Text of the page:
Robert Newland | British art dealer leads guilty in wire fraud trial

Robert Newland, a British art dealer who worked with fraudster Inigo Philbrick, pled guilty to one count of conspiracy to commit wire fraud.

robert newland inigo phillbrick art fraud

Robert Newland, a British art dealer who served as a business partner and financial advisor to convicted fraudster Inigo Philbrick, pled guilty to one count of conspiracy to commit wire fraud before a United States District Court. 


Newland was arrested in the UK in February after being indicted by New York’s Southern District Court. At the time of his arrest, Newland was a sales director for the Miami-based art and tech house Superblue.

The Times reported that he was released on £250,000 bail, the conditions of which and forced to Newland to abide by an evening curfew and electronic monitoring while he awaited possible extradition. Newland told The Times: “I’ve got no statement. It’s all being worked out at the moment. It’s being taken care of.” 


On 22 September his extradition to the US went ahead. Newland pled guilty to conspiracy to commit wire fraud in front of Judge Sidney Stein, the same judge who sentenced Newland’s former boss, Philbrick, to seven years in prison

Philbrick was indicted by a New York grand jury in 2020 for his “years-long effort” in defrauding collectors and institutions out of £68 million ($86m). He was arrested while hiding on the pacific island of Vanuatu.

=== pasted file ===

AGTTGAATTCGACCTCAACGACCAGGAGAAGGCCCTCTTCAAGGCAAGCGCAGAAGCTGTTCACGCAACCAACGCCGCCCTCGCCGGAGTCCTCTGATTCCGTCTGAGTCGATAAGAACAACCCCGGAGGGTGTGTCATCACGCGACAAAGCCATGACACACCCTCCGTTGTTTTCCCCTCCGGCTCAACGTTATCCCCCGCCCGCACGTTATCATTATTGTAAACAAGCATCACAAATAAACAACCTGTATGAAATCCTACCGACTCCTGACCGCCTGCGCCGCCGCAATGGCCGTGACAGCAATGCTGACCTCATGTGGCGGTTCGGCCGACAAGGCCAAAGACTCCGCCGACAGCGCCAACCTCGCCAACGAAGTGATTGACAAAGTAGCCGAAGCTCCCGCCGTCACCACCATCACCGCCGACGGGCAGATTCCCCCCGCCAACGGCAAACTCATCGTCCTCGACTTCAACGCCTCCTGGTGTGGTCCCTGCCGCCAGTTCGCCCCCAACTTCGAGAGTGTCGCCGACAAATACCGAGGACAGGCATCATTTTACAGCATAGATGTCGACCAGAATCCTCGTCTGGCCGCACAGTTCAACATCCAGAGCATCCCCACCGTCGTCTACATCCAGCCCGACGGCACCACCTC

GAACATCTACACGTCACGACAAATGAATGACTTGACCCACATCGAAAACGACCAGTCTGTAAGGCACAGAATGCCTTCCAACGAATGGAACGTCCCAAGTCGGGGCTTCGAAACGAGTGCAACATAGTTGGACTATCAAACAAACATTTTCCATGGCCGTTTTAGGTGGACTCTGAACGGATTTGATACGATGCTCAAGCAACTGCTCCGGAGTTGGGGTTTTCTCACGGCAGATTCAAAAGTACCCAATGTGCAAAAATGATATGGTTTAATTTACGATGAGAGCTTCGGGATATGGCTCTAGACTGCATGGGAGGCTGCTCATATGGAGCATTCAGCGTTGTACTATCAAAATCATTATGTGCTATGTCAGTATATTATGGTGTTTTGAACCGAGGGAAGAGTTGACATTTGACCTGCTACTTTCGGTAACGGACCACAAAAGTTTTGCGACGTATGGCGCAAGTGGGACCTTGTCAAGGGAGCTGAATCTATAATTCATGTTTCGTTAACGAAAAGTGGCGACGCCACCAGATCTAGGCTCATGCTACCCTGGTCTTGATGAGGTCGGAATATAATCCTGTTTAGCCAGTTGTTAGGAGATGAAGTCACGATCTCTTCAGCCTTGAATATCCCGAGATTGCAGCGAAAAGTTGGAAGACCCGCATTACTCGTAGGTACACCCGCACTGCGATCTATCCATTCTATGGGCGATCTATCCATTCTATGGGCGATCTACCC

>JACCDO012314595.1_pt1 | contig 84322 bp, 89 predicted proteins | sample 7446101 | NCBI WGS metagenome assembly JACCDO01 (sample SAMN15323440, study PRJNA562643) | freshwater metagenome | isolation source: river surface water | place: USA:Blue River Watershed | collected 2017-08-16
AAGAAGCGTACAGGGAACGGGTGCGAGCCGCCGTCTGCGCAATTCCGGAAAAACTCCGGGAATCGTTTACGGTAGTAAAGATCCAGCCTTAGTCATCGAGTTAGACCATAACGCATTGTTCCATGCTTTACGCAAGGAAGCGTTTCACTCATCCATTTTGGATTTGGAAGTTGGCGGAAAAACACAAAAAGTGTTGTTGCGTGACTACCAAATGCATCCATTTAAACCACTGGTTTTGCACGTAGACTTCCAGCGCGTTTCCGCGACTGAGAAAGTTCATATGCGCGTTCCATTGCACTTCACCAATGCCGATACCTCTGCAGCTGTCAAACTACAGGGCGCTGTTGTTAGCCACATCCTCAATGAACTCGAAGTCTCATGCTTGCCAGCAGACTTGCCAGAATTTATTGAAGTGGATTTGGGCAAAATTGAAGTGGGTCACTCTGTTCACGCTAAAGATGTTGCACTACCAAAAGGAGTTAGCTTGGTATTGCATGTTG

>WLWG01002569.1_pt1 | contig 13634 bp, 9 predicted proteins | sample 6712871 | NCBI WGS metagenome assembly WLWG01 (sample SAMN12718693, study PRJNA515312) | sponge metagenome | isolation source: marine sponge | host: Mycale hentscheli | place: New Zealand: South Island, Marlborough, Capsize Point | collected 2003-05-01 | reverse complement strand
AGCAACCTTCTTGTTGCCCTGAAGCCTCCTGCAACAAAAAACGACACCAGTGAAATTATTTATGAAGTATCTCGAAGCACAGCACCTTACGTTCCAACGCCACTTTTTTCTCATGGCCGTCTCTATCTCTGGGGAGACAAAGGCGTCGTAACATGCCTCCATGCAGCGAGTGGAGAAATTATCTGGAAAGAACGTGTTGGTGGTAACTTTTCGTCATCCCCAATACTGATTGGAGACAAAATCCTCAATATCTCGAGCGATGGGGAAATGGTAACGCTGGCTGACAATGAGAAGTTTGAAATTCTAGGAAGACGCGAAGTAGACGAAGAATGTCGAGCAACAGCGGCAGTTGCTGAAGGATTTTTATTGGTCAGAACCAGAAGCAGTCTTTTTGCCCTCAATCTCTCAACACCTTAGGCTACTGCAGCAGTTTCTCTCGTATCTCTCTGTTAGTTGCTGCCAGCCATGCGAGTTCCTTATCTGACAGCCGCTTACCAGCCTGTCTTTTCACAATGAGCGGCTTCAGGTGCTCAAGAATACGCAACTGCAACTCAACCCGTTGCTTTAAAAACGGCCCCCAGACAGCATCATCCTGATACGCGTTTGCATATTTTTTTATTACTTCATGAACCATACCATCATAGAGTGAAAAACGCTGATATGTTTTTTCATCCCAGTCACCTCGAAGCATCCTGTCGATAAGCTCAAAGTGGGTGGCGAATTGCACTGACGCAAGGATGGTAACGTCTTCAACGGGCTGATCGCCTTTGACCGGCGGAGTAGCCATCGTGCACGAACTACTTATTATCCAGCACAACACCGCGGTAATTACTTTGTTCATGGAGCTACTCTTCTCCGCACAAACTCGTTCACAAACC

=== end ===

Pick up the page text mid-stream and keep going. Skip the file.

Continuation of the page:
Philbrick and Newland met in 2010 while working at London’s White Cube gallery. In 2013, White Cube’s owner, Jay Jopling, helped Philbrick launch Modern Collections, a sales company that saw Philbrick rise to the upper echelon of the art market, and from 2014 until the end of 2016, Newland was Modern Collections’ director.

One count of conspiracy to commit wire fraud carries a maximum prison term of 20 years, according to the US Department of Justice.

As part of his plea deal with the US government, Newland agreed to forfeit the $76,000 representing his proceeds from the wire fraud. On September 23, he was granted bail on condition of a $400,000 personal recognisance bond. He was then allowed to return to the UK, after which his passport had to be returned to his attorney, Robert Burlingame, and his travel restricted to the UK and the Southern and Eastern districts of New York.


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